“Those are not horns,” he said gently; “only ears.”
Cramier lifted a hand and touched the edge of his own ear.
“Not quite like that, are they—human ears? But I suppose you would call this symbolic. What, if I may ask, does it represent?”
All the softness in Lennan vanished.
“If you can’t gather that from looking, it must be a failure.”
“Not at all. If I am right, you want something for it to tread on, don’t you, to get your full effect?”
Lennan touched the base of the clay.
“The broken curve here”—then, with sudden disgust at this fencing, was silent. What had the man come for? He must want something. And, as if answering, Cramier said:
“To pass to another subject—you see a good deal of my wife. I just wanted to tell you that I don’t very much care that you should. It is as well to be quite frank, I think.”
“Is that not,” he said, “perhaps rather a matter for her decision?”
That heavy figure—those threatening eyes! The whole thing was like a dream come true!
“I do not feel it so. I am not one of those who let things drift. Please understand me. You come between us at your peril.”
Lennan kept silence for a moment, then he said quietly:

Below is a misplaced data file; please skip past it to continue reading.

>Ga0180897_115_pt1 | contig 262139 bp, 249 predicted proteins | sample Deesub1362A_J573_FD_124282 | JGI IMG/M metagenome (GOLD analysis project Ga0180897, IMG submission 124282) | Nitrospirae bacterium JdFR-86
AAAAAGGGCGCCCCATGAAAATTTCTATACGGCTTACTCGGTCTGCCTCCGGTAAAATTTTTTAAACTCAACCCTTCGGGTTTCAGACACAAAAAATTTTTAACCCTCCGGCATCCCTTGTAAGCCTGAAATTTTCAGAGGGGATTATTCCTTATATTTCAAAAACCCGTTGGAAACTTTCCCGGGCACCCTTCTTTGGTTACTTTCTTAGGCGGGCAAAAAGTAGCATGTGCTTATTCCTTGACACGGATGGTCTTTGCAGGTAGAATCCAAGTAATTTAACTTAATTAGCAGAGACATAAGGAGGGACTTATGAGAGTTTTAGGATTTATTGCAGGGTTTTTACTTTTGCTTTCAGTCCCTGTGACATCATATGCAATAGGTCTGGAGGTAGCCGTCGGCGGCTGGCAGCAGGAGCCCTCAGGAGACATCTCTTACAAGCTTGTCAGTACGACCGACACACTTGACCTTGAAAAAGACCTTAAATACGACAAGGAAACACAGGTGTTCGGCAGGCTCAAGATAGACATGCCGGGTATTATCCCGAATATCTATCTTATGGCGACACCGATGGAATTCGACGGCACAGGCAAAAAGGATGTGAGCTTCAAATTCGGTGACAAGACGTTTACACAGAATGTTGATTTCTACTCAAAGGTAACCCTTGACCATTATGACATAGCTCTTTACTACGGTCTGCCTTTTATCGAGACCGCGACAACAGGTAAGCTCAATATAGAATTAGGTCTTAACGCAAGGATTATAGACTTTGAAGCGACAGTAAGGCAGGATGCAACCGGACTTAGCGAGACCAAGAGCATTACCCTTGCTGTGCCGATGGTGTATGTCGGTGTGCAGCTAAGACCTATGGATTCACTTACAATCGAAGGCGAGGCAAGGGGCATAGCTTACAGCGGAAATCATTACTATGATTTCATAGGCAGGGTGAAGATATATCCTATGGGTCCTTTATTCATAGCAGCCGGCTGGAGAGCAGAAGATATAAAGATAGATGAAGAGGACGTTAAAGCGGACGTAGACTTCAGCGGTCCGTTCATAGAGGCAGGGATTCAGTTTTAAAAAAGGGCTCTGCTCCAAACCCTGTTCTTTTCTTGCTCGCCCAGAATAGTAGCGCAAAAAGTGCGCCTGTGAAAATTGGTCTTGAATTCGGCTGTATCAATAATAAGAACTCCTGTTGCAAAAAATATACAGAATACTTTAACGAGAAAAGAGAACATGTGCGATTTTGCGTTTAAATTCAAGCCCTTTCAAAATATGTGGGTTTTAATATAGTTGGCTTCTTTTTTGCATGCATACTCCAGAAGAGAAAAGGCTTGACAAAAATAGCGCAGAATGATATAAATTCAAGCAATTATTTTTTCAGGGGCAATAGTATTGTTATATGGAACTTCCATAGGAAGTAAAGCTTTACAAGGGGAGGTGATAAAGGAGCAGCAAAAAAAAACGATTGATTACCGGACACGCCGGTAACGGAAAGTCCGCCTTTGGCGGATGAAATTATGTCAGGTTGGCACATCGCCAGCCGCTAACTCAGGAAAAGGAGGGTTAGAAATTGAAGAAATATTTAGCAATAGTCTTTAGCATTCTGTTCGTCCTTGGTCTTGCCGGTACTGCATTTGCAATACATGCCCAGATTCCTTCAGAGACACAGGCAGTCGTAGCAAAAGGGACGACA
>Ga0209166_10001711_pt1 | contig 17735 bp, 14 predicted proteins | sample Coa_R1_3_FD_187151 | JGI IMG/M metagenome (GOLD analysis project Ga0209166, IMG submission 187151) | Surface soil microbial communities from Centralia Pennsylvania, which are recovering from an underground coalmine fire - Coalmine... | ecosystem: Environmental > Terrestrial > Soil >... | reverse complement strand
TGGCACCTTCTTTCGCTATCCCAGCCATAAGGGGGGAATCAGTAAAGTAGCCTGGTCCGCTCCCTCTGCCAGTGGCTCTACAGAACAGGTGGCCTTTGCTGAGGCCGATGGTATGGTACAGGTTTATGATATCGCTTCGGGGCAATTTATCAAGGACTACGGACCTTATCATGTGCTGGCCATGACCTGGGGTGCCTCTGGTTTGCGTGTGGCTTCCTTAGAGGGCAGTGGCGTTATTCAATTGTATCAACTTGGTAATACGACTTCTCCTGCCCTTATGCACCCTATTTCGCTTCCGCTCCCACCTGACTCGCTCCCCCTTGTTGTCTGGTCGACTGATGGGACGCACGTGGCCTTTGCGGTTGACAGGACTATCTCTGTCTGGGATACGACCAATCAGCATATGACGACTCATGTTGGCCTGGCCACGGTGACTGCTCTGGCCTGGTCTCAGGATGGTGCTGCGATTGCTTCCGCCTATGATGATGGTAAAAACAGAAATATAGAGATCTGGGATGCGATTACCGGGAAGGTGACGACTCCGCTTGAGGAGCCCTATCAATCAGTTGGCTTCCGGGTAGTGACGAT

“Can one come between two people who have ceased to have anything in common?”
The veins in Cramier’s forehead were swollen, his face and neck had grown crimson. And Lennan thought with strange elation: Now he’s going to hit me! He could hardly keep his hands from shooting out and seizing in advance that great strong neck. If he could strangle, and have done with him!
But, quite suddenly, Cramier turned on his heel. “I have warned you,” he said, and went.
Lennan took a long breath. So! That was over, and he knew where he was. If Cramier had struck out, he would surely have seized his neck and held on till life was gone. Nothing should have shaken him off. In fancy he could see himself swaying, writhing, reeling, battered about by those heavy fists, but always with his hands on the thick neck, squeezing out its life. He could feel, absolutely feel, the last reel and stagger of that great bulk crashing down, dragging him with it, till it lay upturned, still. He covered his eyes with his hands. . . . Thank God! The fellow had not hit out!
He went to the door, opened it, and stood leaning against the door-post. All was still and drowsy out there in that quiet backwater of a street. Not a soul in sight! How still, for London! Only the birds. In a neighbouring studio someone was playing Chopin. Queer! He had almost forgotten there was such a thing as Chopin. A mazurka! Spinning like some top thing, round and round—weird little tune! . . . Well, and what now? Only one thing certain. Sooner give up life than give her up! Far sooner! Love her, achieve her—or give up everything, and drown to that tune going on and on, that little dancing dirge of summer!